So my moving plans have changed slightly...I just learned that the room I'm to move into "hasn't been readied yet", whatever that means. However, I was promised that I'd be in by the end of the week for sure. It's a small inconvenience, but one that can be dealt with. Oh, well. On to a more exciting topic: Dublin!
We left on Friday, which proved to be the busiest day of this trip. A two-and-a-half-hour bus ride brought us to our first stop: the GAA (Gaelic Athletic Association) museum, more often referred to as Croke Park. (The GAA is Ireland's biggest sporting organization, and it promotes the two major Gaelic sports: Gaelic football and hurling. Here's the Wikipedia link if you're interested in reading more about the GAA.) What on earth is hurling? I'm getting there, I'm getting there...
|Here's the remarkably unimpressive front of the stadium. At the time, I was too focused on stretching my legs to wonder why it seemed so plain.|
|I would pay to see someone try to play with these hurleys...|
|The hurlers' jerseys...|
|...and one for the token New Yorker on the team, perhaps?|
|This is a practice/warm-up room where players get one last chance to horse around before they run through those doors and onto the pitch. (See that net hanging from the ceiling? It's meant to protect the lights; apparently, sliotars can be launched at over 150 kmph.)|
|That's the goal. Apparently, shooting a sliotar below the bar gets you thrice the points that you would receive for getting it over the bar.|
|A famous quote attributed to GAA commentator Michael O'hEither. The Irish may speak English, but it's certainly a different English from the one I know.|
|An aerial view of the pitch|
Overall, it seemed like a run-of-the-mill sports stadium. To a girl who didn't grow up in a sports-obsessed family, they all look the same. (Cue the dirty looks from any sports fanatics who are reading this.) So I was eager to get to the next stop, which I expected would be far more interesting: Kilmainham Jail. This jail, which was built 1796 and closed by the Irish government in 1924, housed prisoners of all ages - and yes, that included children. The youngest of them was five years old and arrested for some petty theft I was too shocked to retain while the tour guide was explaining it.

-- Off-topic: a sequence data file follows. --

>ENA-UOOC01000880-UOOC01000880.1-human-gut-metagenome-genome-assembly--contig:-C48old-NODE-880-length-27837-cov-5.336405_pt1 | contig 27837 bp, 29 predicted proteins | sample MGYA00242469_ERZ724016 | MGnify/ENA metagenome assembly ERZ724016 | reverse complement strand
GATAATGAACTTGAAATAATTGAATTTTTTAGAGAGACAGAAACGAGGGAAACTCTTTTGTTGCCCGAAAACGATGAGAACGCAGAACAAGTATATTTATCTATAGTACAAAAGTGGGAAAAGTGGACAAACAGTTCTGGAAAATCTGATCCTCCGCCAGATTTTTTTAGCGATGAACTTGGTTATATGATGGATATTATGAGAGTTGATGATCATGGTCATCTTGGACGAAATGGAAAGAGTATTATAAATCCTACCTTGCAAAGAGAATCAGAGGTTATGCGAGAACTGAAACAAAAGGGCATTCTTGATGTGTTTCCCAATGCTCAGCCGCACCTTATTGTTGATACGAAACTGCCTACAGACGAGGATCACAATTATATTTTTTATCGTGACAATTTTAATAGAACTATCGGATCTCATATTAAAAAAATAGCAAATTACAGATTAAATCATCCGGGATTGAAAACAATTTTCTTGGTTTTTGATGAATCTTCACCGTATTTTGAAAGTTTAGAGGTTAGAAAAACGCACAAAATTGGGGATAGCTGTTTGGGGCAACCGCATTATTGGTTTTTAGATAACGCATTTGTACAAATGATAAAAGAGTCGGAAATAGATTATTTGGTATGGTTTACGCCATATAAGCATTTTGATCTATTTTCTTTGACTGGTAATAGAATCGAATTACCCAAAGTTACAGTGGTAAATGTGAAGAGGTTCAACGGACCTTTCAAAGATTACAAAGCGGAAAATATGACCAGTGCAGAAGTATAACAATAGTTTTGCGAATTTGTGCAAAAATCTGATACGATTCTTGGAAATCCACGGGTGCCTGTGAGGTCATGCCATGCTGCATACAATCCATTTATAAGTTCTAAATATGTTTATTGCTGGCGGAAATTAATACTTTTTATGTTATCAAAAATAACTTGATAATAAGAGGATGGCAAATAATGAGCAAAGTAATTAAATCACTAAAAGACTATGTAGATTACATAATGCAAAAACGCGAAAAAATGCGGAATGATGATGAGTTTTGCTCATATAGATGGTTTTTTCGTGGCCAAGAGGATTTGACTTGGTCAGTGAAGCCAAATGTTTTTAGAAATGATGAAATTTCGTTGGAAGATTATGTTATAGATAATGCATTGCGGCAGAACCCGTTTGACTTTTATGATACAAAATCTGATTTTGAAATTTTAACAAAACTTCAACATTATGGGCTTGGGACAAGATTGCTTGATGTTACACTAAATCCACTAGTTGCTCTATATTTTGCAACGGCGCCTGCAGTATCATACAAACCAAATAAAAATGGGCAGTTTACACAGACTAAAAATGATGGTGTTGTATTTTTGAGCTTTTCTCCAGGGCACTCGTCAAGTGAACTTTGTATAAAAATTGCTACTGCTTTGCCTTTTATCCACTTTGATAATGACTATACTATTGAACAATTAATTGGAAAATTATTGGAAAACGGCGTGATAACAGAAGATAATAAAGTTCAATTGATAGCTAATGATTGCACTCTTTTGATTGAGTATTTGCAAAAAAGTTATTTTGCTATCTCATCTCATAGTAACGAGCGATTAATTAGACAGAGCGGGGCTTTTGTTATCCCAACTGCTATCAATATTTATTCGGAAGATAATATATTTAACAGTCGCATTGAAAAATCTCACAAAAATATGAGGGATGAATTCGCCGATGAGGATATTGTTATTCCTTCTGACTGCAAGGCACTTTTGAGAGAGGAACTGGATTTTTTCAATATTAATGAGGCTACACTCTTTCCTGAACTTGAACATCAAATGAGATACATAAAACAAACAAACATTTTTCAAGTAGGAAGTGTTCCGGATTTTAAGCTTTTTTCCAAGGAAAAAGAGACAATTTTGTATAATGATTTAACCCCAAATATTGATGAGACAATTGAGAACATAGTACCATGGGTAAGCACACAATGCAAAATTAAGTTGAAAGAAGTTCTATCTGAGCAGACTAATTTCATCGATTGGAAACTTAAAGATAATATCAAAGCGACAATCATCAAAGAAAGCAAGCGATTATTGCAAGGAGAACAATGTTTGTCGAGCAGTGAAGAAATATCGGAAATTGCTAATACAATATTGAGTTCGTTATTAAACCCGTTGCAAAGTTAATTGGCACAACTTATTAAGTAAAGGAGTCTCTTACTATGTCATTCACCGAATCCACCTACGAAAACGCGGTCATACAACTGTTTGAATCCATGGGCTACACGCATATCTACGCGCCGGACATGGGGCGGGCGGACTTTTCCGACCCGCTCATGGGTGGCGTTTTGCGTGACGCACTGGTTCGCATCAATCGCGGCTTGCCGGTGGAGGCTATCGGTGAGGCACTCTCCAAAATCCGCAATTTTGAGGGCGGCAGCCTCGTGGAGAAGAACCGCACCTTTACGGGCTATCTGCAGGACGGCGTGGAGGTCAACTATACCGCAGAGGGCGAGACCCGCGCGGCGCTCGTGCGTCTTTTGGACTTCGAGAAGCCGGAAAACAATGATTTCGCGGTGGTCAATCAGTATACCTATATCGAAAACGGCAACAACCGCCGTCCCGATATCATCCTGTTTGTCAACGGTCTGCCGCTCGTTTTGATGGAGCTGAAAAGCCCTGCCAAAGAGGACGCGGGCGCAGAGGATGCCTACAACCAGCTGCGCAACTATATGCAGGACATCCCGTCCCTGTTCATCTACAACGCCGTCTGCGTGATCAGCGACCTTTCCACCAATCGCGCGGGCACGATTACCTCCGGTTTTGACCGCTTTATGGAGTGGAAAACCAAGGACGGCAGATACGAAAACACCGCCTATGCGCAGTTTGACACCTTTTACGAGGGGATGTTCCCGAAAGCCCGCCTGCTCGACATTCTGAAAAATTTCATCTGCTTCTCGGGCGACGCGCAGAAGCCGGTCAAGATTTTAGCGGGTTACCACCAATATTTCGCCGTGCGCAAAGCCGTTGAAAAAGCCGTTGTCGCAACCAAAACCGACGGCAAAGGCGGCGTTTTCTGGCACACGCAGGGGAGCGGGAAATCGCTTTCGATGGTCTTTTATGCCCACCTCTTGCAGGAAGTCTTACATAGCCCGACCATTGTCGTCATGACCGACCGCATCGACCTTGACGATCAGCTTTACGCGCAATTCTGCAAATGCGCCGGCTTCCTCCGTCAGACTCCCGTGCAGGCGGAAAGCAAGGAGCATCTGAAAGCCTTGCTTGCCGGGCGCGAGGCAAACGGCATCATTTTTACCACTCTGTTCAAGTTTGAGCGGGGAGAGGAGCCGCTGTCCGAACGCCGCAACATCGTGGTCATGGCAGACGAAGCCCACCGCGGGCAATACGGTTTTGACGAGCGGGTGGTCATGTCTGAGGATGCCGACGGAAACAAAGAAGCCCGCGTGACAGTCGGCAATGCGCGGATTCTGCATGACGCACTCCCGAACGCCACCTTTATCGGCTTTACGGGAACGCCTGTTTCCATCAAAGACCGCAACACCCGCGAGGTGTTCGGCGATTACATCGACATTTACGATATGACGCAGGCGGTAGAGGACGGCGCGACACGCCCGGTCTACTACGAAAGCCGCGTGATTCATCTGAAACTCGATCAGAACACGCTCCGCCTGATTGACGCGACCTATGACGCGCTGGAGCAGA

|It looks spooky, doesn't it? Years ago, all of the public hangings happened here at the entrance.|
We could only go on the tour in groups of six or seven, so I checked out a few of the exhibits while I waited:
|Hard labor was part and parcel of the Kilmainham experience.|
|A letter written by Irish rebel Joseph Plunkett in 1915, asking his woman to marry him. Ten minutes after they were married, he was executed for leading the Irish in rebellion against England.|
Here are a few shots from the tour itself:
|A hallway lined with prison cells meant to fit one person. In reality, they held more like five or six people, since there were so many people being arrested for crimes as mundane as stealing bread - during the Great Famine, no less. Each prisoner was given a single candle for light and heat...every two weeks.|
|The richer prisoners got far more space.|
|The East Wing of the jail.|
|This cell, like I mentioned before, was meant to hold one person. The prisoner would be here for 22-23 hours a day; the 1-2 hours left were meant for exercise and bathroom time.|
|Grace Plunkett (the recipient of the love letter above) would later become a political prisoner in the Irish Civil War. During her time at Kilmainham, she painted this on the wall.|
|Note the small, lonely cross in the corner. It just breaks my heart for the poor people who suffered there...|
But take heart, friends: that was only the first half of Friday. Coming soon: a visit to the Guinness Brewery...